3. Financial statements, performance and annual reports - The financial statements submitted for auditing were not prepared in all material respects in accordance with the prescribed reporting framework as required by section 40(1)(b) of the PFMA. Material misstatements of disclosure items identified by the auditors in the submitted financial statements were subsequently corrected, resulting in the financial statements receiving an unqualified audit opinion.
  4. Leadership - Cognisance is taken that it is not always possible to plan specific, quantitative and detailed projects upfront as a result of the dynamic nature of the economy, which has an impact on the department’s activities and performance environment. However, leadership did not exercise adequate oversight responsibility in certain instances on related internal controls relating to performance reporting as technical indicator descriptions and standard operating procedures were not aligned to the requirements of Framework for Strategic Plans and Annual Performance Plans.
  5. Financial and performance management - Management did not adequately implement certain internal controls to allow it to prepare regular, accurate and complete financial reports that are supported and evidenced by reliable information.


  1. The Financial Fiscal Commission


Programme (R'mil)

Audited Outcome

Revised Estimate

Medium Term Expenditure Framework Estimates








1. Administration








2. Growth Path and Social Dialogue








3. Investment, Competition and Trade

















Real Year on Year Growth








1. Administration








2. Growth Path and Social Dialogue








3. Investment, Competition and Trade
















The FFC noted the constraints of the current global and domestic economic environment. It advised that the 2016 medium-term budget should reiterate policies that will help prevent economic growth from falling too far and the country from entering into a debt trap. The following key aspects were noted with respect to the EDD:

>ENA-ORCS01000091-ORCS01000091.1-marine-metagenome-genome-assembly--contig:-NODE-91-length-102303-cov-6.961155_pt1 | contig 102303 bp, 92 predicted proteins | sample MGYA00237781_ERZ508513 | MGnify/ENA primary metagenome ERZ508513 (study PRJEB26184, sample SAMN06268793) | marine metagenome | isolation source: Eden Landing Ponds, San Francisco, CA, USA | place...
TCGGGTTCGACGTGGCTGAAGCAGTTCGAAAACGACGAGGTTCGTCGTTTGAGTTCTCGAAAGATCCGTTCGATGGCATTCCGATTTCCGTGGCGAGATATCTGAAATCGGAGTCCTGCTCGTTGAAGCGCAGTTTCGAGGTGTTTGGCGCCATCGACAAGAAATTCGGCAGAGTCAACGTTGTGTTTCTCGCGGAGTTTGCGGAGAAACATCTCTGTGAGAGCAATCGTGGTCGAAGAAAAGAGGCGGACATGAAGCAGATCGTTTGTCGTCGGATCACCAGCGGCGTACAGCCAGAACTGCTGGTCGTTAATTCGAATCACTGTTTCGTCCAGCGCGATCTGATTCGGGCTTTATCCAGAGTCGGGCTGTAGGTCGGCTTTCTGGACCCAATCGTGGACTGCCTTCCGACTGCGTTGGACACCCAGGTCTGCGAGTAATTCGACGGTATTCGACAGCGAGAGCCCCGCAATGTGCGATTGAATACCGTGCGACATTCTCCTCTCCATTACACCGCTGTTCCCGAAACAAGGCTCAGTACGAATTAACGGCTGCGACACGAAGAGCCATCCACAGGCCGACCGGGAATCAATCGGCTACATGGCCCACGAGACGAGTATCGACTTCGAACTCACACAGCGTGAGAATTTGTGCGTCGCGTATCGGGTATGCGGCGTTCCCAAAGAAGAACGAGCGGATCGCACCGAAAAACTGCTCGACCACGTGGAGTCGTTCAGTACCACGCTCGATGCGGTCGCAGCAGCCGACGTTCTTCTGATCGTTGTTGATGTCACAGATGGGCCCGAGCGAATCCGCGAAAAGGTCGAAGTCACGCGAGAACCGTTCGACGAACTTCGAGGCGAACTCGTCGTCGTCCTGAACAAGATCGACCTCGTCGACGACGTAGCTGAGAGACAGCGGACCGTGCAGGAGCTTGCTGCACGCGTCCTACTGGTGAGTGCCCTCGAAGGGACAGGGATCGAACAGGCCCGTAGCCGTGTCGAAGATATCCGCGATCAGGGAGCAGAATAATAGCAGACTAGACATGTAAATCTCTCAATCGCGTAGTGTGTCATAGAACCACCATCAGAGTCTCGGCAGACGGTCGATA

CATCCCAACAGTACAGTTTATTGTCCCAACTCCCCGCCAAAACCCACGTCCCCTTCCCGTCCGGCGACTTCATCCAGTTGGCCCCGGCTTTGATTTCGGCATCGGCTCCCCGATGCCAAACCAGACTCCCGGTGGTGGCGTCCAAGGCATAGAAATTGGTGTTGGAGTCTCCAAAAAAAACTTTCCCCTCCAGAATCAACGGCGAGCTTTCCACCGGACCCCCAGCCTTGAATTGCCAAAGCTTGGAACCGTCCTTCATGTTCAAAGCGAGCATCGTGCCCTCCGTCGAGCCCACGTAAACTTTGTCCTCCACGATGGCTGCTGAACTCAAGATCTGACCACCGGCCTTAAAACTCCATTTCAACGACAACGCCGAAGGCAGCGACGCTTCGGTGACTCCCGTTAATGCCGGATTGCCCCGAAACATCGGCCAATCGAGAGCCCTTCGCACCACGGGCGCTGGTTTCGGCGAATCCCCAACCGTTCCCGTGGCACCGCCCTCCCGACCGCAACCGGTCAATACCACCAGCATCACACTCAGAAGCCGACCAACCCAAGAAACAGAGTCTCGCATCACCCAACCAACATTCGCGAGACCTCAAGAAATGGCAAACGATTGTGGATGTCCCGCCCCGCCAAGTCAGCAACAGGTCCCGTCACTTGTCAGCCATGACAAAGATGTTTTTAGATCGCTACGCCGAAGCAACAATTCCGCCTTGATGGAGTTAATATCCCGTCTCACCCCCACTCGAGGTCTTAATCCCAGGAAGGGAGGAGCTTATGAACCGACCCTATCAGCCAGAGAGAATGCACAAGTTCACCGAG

Table 3: Analysis of allocation trends over the MTEF period (FFC, 2015)

6.2.1 EDD experiences erratic trends of allocations (significant budgetary increases followed by equally large declines). There are concerns around how this affects the ability of EDD to plan and execute those plans.

6.2.2 The quality of performance information in the Annual Report should be improved to allow for oversight over the department’s performance. On strengthening indicators, the department should engage with stakeholders such as National Treasury and the Department of Performance Monitoring and Evaluation to ensure improvements in this regard oversight over the department’s performance.





On financial performance and governance, the Auditor-General SA noted that despite the entities obtaining unqualified audit outcomes, none of the entities were successful in maintaining their clean audits, thus marking an overall regression in outcomes.


7.1 Competition Commission


The Competition Commission is a statutory body constituted in terms of the Competition Act (No. 89 of 1998). In terms of the Act, the Commission is empowered to investigate, control and evaluate restrictive business practices, abuse of dominant positions and mergers to achieve equity and efficiency in the South African economy. Its mandate is to promote and maintain competition in South Africa in order to:

  1. Promote the efficiency, adaptability and development of the economy;
  2. Provide consumers with competitive prices and product choices;
  3. Promote employment and advance the social and economic welfare of South Africans;
  4. Expand opportunities for South African participation in world markets and recognise the role of foreign competition in the country;
  5. Ensure that small and medium-sized enterprises have an equal opportunity to participate in the economy; and
  6. Promote a greater spread of ownership, specifically increasing the ownership stakes of historically disadvantaged persons.


To achieve its purpose, the Commission’s core functions, as set out in Section 21 of the Act, are to:


  1. Investigate and prosecute restrictive horizontal and vertical practices;
  2. Investigate and prosecute abuse of dominant positions;
  3. Decide on merger and acquisition applications;
  4. Conduct formal inquiries in respect of the general state of competition in a particular market;
  5. Grant or refuse applications for exemption from the application of the Act;
  6. Conduct legislative reviews; and
  7. Develop and communicate advocacy positions on specific competition issues.


There are six core programmes under which the Commission organised its work during the reporting period. Their core functions, are as follows:

  1. Enforcement and Exemptions:  investigating abuse of dominance, vertical restrictive practices and assessing exemption applications.
  2. Cartels: investigating collusive practices.
  3. Mergers and Acquisitions: analysing and evaluating corporate bundling and unbundling transactions.
  4. Legal Services: providing litigation services and legal expertise to the organisation and advisory opinions to the public.
  5. Policy and Research: providing economic expertise to the organisation and deepening the understanding of market dynamics, including the undertaking of market inquiries.